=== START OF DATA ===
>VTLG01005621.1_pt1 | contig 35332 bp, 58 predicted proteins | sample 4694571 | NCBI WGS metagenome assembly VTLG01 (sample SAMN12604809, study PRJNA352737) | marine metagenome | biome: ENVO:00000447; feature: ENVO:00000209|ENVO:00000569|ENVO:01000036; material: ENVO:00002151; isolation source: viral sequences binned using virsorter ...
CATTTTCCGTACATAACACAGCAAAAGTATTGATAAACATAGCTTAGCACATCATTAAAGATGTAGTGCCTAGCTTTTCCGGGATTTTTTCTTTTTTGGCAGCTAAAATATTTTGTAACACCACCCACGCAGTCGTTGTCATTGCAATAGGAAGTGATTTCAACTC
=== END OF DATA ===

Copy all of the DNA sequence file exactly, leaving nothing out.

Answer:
>VTLG01005621.1_pt1 | contig 35332 bp, 58 predicted proteins | sample 4694571 | NCBI WGS metagenome assembly VTLG01 (sample SAMN12604809, study PRJNA352737) | marine metagenome | biome: ENVO:00000447; feature: ENVO:00000209|ENVO:00000569|ENVO:01000036; material: ENVO:00002151; isolation source: viral sequences binned using virsorter ...
CATTTTCCGTACATAACACAGCAAAAGTATTGATAAACATAGCTTAGCACATCATTAAAGATGTAGTGCCTAGCTTTTCCGGGATTTTTTCTTTTTTGGCAGCTAAAATATTTTGTAACACCACCCACGCAGTCGTTGTCATTGCAATAGGAAGTGATTTCAACTC